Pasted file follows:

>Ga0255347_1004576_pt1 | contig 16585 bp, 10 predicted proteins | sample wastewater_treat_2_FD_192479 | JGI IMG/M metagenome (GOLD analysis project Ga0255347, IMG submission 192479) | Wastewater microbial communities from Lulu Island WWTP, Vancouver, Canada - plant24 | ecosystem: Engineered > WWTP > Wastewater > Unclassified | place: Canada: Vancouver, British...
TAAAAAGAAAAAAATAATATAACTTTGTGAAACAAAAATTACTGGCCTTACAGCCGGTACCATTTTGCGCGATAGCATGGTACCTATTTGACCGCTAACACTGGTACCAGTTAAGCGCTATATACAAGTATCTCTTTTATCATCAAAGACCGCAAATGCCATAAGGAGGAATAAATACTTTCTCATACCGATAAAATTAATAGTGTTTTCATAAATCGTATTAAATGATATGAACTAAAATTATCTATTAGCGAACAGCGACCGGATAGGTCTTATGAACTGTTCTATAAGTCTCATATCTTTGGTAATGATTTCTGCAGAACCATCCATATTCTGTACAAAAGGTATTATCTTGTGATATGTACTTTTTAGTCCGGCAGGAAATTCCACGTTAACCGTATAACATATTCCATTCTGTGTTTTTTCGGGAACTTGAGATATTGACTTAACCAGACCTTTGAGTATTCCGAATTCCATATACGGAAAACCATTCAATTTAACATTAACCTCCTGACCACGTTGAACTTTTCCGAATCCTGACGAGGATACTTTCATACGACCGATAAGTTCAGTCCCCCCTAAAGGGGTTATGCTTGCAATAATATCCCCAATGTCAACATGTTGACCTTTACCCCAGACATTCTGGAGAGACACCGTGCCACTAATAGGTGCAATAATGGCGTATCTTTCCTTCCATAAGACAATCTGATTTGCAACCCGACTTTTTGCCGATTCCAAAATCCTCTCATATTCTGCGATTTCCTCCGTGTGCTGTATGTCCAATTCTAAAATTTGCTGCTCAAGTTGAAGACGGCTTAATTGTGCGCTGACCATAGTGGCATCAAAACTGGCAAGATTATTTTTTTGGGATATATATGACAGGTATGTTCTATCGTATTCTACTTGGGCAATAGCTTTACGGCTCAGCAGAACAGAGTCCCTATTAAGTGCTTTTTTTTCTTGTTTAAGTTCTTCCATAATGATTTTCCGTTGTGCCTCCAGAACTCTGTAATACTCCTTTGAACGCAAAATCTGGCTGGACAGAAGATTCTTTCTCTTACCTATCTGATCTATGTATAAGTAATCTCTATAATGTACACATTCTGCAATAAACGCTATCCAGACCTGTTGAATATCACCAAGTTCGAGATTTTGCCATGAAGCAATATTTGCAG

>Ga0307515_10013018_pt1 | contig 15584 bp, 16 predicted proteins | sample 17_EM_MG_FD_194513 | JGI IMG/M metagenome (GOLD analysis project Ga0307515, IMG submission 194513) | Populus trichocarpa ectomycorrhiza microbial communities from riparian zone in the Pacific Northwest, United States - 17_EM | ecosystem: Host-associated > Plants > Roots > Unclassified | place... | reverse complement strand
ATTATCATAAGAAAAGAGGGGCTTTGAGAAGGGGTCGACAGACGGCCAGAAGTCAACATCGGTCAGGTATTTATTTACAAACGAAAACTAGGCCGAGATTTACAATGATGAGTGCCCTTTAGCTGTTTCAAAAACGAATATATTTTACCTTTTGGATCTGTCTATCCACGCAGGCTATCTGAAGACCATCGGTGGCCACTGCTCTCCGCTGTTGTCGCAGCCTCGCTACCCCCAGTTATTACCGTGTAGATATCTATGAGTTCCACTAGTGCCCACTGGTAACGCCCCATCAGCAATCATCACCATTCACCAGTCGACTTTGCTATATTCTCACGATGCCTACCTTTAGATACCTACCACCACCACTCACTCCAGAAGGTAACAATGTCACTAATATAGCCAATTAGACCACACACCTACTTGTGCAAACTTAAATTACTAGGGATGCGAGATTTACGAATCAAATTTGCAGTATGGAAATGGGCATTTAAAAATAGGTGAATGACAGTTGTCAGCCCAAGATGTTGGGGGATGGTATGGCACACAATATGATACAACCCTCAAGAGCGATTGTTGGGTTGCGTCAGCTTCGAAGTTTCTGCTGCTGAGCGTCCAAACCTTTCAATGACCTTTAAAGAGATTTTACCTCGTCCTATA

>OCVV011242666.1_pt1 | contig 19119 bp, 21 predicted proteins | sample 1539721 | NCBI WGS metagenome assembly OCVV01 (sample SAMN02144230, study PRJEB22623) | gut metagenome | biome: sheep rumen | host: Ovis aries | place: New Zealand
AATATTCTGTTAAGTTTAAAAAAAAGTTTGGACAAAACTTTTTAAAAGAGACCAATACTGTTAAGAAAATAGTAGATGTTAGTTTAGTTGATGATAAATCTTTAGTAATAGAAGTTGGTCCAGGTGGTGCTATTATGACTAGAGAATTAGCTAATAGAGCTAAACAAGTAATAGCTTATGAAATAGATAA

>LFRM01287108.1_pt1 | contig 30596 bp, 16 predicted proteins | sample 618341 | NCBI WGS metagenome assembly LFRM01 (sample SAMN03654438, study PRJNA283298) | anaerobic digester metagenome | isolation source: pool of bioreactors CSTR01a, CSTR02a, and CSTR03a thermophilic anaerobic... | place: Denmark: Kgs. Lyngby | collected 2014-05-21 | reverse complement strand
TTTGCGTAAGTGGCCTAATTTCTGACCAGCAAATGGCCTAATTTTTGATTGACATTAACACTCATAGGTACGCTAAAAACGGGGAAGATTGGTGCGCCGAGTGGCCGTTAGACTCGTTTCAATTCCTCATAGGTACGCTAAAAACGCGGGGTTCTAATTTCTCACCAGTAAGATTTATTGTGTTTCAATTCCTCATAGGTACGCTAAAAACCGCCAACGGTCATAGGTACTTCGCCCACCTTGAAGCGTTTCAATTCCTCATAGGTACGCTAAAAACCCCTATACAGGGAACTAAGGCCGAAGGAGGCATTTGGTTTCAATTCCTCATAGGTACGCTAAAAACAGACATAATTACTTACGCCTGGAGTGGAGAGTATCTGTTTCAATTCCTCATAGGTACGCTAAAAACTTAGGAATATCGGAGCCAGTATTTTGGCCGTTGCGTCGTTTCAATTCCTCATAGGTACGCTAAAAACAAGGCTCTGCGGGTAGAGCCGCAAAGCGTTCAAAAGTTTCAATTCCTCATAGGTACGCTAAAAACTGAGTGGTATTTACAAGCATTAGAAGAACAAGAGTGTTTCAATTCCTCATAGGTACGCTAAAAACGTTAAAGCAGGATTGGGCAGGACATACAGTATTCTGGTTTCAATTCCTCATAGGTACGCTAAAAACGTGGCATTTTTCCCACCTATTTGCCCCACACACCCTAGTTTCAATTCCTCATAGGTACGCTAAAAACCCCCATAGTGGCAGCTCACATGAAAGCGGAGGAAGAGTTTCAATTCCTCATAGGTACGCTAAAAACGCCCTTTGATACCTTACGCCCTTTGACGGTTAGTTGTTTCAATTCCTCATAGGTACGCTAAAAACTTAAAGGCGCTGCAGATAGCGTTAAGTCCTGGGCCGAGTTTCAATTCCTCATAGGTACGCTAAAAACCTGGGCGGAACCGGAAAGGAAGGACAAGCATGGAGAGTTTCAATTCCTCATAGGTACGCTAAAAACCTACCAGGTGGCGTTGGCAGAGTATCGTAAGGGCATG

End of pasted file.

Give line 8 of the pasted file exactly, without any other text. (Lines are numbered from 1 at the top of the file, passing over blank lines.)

TTTGCGTAAGTGGCCTAATTTCTGACCAGCAAATGGCCTAATTTTTGATTGACATTAACACTCATAGGTACGCTAAAAACGGGGAAGATTGGTGCGCCGAGTGGCCGTTAGACTCGTTTCAATTCCTCATAGGTACGCTAAAAACGCGGGGTTCTAATTTCTCACCAGTAAGATTTATTGTGTTTCAATTCCTCATAGGTACGCTAAAAACCGCCAACGGTCATAGGTACTTCGCCCACCTTGAAGCGTTTCAATTCCTCATAGGTACGCTAAAAACCCCTATACAGGGAACTAAGGCCGAAGGAGGCATTTGGTTTCAATTCCTCATAGGTACGCTAAAAACAGACATAATTACTTACGCCTGGAGTGGAGAGTATCTGTTTCAATTCCTCATAGGTACGCTAAAAACTTAGGAATATCGGAGCCAGTATTTTGGCCGTTGCGTCGTTTCAATTCCTCATAGGTACGCTAAAAACAAGGCTCTGCGGGTAGAGCCGCAAAGCGTTCAAAAGTTTCAATTCCTCATAGGTACGCTAAAAACTGAGTGGTATTTACAAGCATTAGAAGAACAAGAGTGTTTCAATTCCTCATAGGTACGCTAAAAACGTTAAAGCAGGATTGGGCAGGACATACAGTATTCTGGTTTCAATTCCTCATAGGTACGCTAAAAACGTGGCATTTTTCCCACCTATTTGCCCCACACACCCTAGTTTCAATTCCTCATAGGTACGCTAAAAACCCCCATAGTGGCAGCTCACATGAAAGCGGAGGAAGAGTTTCAATTCCTCATAGGTACGCTAAAAACGCCCTTTGATACCTTACGCCCTTTGACGGTTAGTTGTTTCAATTCCTCATAGGTACGCTAAAAACTTAAAGGCGCTGCAGATAGCGTTAAGTCCTGGGCCGAGTTTCAATTCCTCATAGGTACGCTAAAAACCTGGGCGGAACCGGAAAGGAAGGACAAGCATGGAGAGTTTCAATTCCTCATAGGTACGCTAAAAACCTACCAGGTGGCGTTGGCAGAGTATCGTAAGGGCATG